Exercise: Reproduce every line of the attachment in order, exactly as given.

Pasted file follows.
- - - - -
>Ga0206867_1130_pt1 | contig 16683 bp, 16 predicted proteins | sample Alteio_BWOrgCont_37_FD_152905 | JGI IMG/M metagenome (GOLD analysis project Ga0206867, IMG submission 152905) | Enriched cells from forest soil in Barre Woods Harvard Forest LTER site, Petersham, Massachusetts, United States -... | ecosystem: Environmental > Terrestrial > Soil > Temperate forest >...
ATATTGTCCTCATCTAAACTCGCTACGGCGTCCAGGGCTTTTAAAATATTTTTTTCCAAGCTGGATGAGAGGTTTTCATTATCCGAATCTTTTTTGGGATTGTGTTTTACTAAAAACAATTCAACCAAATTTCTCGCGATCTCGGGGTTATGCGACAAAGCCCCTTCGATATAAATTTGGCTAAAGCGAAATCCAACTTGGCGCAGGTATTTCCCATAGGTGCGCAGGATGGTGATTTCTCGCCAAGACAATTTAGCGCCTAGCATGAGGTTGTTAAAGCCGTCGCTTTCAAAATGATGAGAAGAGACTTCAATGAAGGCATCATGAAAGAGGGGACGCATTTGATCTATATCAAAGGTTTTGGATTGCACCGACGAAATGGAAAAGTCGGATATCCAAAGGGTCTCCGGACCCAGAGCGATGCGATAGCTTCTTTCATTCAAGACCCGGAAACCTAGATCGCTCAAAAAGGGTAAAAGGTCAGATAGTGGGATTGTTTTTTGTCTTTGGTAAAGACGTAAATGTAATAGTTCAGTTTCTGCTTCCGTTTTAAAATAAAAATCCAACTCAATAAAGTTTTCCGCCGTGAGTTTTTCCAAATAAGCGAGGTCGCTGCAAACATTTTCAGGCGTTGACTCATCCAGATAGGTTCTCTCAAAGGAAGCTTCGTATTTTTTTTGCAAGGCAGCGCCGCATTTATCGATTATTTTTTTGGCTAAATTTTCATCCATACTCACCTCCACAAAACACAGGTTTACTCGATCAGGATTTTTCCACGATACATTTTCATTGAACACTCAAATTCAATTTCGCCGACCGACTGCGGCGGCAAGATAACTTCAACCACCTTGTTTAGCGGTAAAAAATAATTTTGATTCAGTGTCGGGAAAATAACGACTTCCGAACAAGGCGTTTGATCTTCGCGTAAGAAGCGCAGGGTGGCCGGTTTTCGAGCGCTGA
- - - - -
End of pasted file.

>Ga0206867_1130_pt1 | contig 16683 bp, 16 predicted proteins | sample Alteio_BWOrgCont_37_FD_152905 | JGI IMG/M metagenome (GOLD analysis project Ga0206867, IMG submission 152905) | Enriched cells from forest soil in Barre Woods Harvard Forest LTER site, Petersham, Massachusetts, United States -... | ecosystem: Environmental > Terrestrial > Soil > Temperate forest >...
ATATTGTCCTCATCTAAACTCGCTACGGCGTCCAGGGCTTTTAAAATATTTTTTTCCAAGCTGGATGAGAGGTTTTCATTATCCGAATCTTTTTTGGGATTGTGTTTTACTAAAAACAATTCAACCAAATTTCTCGCGATCTCGGGGTTATGCGACAAAGCCCCTTCGATATAAATTTGGCTAAAGCGAAATCCAACTTGGCGCAGGTATTTCCCATAGGTGCGCAGGATGGTGATTTCTCGCCAAGACAATTTAGCGCCTAGCATGAGGTTGTTAAAGCCGTCGCTTTCAAAATGATGAGAAGAGACTTCAATGAAGGCATCATGAAAGAGGGGACGCATTTGATCTATATCAAAGGTTTTGGATTGCACCGACGAAATGGAAAAGTCGGATATCCAAAGGGTCTCCGGACCCAGAGCGATGCGATAGCTTCTTTCATTCAAGACCCGGAAACCTAGATCGCTCAAAAAGGGTAAAAGGTCAGATAGTGGGATTGTTTTTTGTCTTTGGTAAAGACGTAAATGTAATAGTTCAGTTTCTGCTTCCGTTTTAAAATAAAAATCCAACTCAATAAAGTTTTCCGCCGTGAGTTTTTCCAAATAAGCGAGGTCGCTGCAAACATTTTCAGGCGTTGACTCATCCAGATAGGTTCTCTCAAAGGAAGCTTCGTATTTTTTTTGCAAGGCAGCGCCGCATTTATCGATTATTTTTTTGGCTAAATTTTCATCCATACTCACCTCCACAAAACACAGGTTTACTCGATCAGGATTTTTCCACGATACATTTTCATTGAACACTCAAATTCAATTTCGCCGACCGACTGCGGCGGCAAGATAACTTCAACCACCTTGTTTAGCGGTAAAAAATAATTTTGATTCAGTGTCGGGAAAATAACGACTTCCGAACAAGGCGTTTGATCTTCGCGTAAGAAGCGCAGGGTGGCCGGTTTTCGAGCGCTGA